Efforts in Vancouver, BC to establish a peer-led compassion club for procuring and distributing a safe supply of drugs have gained the support of Vancouver's chief medical officer. The Tyee reported on October 21, 2021:
"Vancouver’s chief medical health officer says she fully supports an attempt to establish a compassion club model to provide tested heroin, cocaine and meth to users as tainted street drugs continue to kill around six people a day in British Columbia.
"Dr. Patricia Daly made the comments during an update on the poisoned drugs crisis and the COVID-19 pandemic to Vancouver city council today.
"While prescribed safe supply programs are in place for some drug users who are at the greatest risk of dying from an overdose, 'we cannot prescribe our way out of the overdose crisis,' she said.
"Last week, Vancouver’s mayor and councillors voted to support an application for an exemption from Canada’s Controlled Drugs and Substances Act that would let a group called the Drug User Liberation Front procure and distribute tested drugs."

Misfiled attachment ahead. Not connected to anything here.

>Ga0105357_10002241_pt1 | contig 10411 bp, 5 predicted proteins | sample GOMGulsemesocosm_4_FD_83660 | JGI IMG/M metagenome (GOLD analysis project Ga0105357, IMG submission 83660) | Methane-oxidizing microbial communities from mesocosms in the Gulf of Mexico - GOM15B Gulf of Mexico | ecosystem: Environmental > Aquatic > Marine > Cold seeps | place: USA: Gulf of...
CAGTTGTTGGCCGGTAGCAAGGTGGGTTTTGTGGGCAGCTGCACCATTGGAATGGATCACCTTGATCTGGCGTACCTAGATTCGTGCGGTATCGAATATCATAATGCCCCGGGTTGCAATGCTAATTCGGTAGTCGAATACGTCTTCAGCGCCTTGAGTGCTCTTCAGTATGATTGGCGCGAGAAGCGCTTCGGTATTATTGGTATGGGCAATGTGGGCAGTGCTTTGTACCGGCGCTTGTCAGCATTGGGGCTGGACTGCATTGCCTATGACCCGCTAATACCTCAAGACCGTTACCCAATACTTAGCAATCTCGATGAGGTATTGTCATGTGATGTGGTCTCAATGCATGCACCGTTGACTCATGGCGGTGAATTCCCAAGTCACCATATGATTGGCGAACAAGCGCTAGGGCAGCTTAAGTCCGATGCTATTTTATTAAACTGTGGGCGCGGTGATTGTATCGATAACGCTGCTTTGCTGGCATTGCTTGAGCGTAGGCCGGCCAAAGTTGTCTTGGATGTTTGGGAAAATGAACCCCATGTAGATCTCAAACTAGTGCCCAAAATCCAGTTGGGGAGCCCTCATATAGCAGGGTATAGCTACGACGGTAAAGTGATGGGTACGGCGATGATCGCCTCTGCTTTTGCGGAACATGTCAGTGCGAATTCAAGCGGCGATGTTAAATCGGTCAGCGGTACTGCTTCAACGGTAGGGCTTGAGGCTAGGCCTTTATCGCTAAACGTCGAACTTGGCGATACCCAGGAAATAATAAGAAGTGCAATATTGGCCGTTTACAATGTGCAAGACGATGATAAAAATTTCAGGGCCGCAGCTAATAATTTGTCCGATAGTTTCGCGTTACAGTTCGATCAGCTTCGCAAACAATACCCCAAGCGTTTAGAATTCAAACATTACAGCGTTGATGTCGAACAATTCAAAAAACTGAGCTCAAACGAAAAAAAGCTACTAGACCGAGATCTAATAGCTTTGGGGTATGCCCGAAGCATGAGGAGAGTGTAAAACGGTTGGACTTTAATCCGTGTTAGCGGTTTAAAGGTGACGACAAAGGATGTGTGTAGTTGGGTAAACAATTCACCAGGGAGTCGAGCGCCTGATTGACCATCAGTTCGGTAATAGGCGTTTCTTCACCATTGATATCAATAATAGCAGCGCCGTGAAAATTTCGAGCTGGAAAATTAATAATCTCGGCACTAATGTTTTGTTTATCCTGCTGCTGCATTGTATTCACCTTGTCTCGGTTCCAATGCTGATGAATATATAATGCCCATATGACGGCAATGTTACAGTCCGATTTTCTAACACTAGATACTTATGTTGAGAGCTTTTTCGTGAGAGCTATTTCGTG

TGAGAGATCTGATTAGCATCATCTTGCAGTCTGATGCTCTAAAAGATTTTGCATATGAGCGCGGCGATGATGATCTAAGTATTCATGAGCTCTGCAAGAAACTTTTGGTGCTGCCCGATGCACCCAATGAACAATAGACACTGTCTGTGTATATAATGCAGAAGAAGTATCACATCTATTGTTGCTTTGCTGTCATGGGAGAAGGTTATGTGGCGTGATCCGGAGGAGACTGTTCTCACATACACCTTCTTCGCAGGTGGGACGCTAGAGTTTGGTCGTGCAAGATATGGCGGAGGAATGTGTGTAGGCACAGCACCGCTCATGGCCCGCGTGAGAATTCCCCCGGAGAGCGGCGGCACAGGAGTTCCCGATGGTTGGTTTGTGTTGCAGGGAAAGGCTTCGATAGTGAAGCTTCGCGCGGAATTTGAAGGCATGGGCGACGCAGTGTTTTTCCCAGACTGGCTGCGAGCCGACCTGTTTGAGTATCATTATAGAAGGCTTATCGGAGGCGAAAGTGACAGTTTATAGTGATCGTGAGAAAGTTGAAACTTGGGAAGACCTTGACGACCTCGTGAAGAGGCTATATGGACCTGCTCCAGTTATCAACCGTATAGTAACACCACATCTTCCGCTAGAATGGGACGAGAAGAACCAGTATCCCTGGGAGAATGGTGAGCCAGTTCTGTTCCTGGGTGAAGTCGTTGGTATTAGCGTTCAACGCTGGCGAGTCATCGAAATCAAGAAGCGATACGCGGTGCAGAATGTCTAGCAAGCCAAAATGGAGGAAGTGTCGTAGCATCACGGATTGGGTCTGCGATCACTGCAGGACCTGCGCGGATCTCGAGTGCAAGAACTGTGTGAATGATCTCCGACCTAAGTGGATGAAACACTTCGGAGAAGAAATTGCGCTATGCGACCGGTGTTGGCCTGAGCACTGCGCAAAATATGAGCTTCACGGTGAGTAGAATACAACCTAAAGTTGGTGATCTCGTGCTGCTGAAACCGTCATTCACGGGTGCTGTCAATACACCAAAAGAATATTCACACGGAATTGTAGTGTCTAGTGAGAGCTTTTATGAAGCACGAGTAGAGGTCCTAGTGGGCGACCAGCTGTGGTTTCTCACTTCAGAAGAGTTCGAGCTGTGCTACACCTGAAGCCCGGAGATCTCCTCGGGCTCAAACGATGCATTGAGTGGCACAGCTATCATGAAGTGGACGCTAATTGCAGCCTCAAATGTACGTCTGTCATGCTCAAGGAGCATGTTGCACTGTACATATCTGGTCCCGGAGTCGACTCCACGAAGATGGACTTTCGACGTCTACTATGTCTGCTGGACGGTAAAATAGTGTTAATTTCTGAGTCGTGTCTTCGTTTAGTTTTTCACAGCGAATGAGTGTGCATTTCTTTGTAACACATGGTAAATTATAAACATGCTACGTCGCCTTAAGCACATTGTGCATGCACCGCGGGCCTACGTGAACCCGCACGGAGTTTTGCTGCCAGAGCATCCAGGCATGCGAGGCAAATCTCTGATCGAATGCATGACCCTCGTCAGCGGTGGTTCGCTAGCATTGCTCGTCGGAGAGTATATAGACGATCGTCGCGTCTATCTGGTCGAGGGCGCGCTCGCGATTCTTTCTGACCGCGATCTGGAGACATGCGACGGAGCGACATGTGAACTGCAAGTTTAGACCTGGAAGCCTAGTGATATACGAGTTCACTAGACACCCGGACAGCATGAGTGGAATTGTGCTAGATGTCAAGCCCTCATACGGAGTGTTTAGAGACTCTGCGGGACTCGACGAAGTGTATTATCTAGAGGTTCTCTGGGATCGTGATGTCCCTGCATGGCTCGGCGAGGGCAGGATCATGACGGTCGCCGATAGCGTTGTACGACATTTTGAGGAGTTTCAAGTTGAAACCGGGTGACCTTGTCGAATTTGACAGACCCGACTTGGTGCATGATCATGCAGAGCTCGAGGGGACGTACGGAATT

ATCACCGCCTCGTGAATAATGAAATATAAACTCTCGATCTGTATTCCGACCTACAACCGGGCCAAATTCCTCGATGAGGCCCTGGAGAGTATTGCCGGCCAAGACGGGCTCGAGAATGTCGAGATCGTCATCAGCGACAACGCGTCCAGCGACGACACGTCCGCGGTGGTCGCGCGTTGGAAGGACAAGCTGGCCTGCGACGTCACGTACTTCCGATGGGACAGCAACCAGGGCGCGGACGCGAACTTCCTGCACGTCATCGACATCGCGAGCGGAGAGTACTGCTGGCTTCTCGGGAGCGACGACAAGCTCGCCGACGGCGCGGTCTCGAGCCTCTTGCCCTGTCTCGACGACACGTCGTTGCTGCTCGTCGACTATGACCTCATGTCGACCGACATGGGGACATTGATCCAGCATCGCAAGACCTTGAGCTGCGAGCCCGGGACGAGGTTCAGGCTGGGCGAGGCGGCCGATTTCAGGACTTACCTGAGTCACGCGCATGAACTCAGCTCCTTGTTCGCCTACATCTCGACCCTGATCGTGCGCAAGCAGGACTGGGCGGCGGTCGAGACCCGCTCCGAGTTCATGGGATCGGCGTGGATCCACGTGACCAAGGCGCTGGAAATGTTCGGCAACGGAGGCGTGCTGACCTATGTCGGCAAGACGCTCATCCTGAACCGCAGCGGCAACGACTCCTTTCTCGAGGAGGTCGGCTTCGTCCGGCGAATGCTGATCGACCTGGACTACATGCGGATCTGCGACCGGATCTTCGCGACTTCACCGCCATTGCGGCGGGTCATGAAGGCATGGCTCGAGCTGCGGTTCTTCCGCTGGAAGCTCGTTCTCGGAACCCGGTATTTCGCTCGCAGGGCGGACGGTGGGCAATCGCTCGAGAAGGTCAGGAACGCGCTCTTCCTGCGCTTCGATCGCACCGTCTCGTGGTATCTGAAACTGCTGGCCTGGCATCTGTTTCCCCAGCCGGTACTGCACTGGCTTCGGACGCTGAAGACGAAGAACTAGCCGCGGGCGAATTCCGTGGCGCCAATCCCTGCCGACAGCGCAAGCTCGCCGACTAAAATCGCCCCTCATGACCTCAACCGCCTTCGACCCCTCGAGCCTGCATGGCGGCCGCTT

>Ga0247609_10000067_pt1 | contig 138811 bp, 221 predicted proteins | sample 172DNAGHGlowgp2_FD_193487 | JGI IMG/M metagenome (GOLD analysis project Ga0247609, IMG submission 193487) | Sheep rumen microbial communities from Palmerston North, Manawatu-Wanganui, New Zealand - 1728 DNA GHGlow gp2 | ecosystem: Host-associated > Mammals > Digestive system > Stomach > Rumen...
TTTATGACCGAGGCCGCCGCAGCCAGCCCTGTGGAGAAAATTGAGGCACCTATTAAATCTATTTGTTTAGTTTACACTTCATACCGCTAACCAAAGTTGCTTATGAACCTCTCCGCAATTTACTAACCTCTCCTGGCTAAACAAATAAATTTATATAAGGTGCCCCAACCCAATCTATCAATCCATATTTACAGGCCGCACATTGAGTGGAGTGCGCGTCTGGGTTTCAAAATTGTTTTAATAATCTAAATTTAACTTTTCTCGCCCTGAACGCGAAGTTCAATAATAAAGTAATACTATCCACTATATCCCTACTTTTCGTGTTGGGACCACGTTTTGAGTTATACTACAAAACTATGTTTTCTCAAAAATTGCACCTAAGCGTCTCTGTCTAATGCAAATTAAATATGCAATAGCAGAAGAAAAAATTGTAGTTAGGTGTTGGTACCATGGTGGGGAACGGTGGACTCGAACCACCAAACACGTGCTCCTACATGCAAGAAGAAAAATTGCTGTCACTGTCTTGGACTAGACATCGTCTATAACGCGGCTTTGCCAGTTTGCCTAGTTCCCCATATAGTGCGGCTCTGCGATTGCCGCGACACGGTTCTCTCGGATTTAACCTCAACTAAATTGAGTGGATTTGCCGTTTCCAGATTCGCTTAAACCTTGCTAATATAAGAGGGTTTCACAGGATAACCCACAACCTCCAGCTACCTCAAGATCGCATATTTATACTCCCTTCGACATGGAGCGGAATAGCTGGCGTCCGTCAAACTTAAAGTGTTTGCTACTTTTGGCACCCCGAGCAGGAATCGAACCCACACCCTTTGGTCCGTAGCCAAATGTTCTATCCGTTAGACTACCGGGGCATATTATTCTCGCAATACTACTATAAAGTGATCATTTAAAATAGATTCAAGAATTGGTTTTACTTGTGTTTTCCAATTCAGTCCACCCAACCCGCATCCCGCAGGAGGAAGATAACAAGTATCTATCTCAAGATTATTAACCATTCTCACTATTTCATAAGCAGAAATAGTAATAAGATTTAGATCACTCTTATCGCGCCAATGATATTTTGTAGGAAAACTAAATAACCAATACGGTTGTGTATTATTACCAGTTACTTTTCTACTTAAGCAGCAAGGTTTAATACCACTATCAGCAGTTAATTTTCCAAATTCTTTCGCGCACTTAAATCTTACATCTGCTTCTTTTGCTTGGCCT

Earlier in October, the Vancouver City Council officially endorsed DULF's efforts to set up a compassion club. The Vancouver Sun reported on October 7, 2021:
"The City of Vancouver voted unanimously in favour of supporting a peer-led program that would help get a safe supply of drugs to individuals at high risk of overdose in the Downtown Eastside.
"Coun. Jean Swanson called for the approval of North America’s first compassion club that gives members access to prescription heroin, cocaine and methamphetamine, in a council motion this week."